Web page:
Sheep: Weather keeps farmers on toes but grass growth is now steady
Published 11/05/2016 | 02:30
Just when you think things might get quiet on the farm post lambing the weather, good or bad, always manages to keep farmers on their toes. I foot bathed and dosed all the lambs for nematodirus and despite the cold weather they seem to be doing quite well.
I don't see a huge flush of lambs arriving in June and I reckon the processors might just be tighter for numbers in June than they might think.
I got rid of all the cull ewes before the price dropped and it was great to offload them as they were eating valuable grass.
The lambing went reasonably well with 1.65 lambs per ewe from the mature flock and 1.3 from the ewe lambs. I am still feeding the hogget ewes with lambs at foot 0.5 kilos of an 18pc nut per day. I don't normally do this but with the tough end to the month of April I was slightly concerned that they might be under too much pressure to look after both themselves and their lambs.
I have enough feed left for them till the end of this week but with the weather now normalised and grass growth steady, they should be quite capable of fending for themselves. I find with ewe lambs you have to remember that they are still growing and if you want them to re-join the flock in October as a mature ewe then you have to be mindful of their condition at all times.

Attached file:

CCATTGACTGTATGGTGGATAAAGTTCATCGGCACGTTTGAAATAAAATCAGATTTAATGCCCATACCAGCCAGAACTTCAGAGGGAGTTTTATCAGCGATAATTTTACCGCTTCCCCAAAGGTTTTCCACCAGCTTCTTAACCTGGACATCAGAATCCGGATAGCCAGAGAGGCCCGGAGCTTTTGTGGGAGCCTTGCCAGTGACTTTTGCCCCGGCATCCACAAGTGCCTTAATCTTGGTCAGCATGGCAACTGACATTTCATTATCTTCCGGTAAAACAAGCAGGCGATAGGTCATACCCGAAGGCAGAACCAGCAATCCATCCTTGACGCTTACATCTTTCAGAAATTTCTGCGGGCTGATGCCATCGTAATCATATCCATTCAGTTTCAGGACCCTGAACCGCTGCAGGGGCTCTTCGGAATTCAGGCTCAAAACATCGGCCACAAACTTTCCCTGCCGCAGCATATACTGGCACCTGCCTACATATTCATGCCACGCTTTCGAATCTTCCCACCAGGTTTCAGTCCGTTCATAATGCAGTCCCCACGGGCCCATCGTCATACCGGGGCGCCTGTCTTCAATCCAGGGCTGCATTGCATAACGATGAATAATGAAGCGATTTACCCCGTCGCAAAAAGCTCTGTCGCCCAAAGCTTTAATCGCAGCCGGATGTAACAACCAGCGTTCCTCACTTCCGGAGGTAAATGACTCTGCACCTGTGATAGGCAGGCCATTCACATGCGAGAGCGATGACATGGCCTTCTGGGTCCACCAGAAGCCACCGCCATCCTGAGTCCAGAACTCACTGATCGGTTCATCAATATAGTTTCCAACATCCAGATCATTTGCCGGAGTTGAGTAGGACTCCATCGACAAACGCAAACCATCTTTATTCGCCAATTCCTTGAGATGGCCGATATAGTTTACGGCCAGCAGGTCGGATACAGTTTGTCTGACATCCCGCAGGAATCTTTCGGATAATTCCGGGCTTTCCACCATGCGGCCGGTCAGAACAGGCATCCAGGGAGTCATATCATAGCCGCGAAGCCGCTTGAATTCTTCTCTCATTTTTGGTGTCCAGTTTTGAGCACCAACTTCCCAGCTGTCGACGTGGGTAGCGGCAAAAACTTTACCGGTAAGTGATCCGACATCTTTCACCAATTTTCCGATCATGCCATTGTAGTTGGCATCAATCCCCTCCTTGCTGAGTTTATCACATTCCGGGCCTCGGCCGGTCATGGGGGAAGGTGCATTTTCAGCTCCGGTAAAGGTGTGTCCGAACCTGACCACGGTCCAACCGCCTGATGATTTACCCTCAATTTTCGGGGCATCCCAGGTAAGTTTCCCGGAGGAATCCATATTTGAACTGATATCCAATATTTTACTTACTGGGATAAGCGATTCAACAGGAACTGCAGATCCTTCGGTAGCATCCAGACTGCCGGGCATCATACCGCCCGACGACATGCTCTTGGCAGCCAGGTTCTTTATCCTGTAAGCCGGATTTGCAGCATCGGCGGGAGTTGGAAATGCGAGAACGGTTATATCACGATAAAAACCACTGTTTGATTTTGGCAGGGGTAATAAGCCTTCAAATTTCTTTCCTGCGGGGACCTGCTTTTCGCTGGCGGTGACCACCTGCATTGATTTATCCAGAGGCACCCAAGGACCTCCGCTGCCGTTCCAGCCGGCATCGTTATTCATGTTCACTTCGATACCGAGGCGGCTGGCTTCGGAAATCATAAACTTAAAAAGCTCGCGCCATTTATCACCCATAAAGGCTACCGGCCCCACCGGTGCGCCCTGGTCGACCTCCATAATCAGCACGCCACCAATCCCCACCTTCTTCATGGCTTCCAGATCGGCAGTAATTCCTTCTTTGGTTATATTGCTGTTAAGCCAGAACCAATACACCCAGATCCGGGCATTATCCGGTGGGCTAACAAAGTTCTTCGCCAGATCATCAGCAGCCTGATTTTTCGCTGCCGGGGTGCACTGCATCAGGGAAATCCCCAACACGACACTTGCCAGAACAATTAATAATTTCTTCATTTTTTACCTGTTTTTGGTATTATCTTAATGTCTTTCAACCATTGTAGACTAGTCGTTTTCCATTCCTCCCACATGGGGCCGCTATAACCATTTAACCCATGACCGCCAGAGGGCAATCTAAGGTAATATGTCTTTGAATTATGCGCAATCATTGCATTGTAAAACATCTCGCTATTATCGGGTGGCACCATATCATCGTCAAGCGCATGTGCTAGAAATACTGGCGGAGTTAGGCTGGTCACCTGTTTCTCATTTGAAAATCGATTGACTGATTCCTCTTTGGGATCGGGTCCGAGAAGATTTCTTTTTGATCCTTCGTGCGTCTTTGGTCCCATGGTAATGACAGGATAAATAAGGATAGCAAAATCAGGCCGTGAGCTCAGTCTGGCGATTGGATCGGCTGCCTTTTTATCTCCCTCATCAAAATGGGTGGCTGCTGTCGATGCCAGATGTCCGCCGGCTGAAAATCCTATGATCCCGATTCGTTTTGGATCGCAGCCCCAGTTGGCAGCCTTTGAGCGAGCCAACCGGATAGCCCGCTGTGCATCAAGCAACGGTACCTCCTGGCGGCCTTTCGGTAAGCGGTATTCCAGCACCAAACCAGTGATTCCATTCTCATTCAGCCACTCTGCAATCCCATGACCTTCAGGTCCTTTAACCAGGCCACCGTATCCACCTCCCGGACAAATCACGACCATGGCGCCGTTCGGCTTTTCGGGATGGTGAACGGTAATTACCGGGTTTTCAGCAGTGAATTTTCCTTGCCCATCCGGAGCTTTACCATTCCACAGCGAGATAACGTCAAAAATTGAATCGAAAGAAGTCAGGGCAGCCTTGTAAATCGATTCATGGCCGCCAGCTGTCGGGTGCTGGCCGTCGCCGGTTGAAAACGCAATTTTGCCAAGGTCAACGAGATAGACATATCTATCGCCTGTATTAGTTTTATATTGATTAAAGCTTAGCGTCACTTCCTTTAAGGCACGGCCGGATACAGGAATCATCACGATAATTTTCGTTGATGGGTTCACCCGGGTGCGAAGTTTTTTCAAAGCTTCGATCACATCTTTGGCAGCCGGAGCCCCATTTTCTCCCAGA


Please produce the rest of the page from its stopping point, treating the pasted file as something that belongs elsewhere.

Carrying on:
I brought in the rams and gave them a once over. Although it's a long time till they'll be needed again I like to keep them thriving. I unfortunately lost a good ram to black leg so I subsequently gave them a booster shot of Covexin 8.
I find that black leg can strike just when animals are thriving and maybe get a bump or a bruise which is often the case post handling. I should have given them a booster shot earlier so I've learnt a hard lesson.
Grass has been tight on the farm, and at times I had to supplement the ewes in some paddocks to give other paddocks the chance. Finally they seem to be holding their own on the grass as the effect of the fertiliser has kicked in. You need to give grass re-growths a chance to get going. If you continuously graze them down they will always be on the back foot. With the tightness of grass I haven't yet closed up ground for silage but I will do so as soon as the chance arises.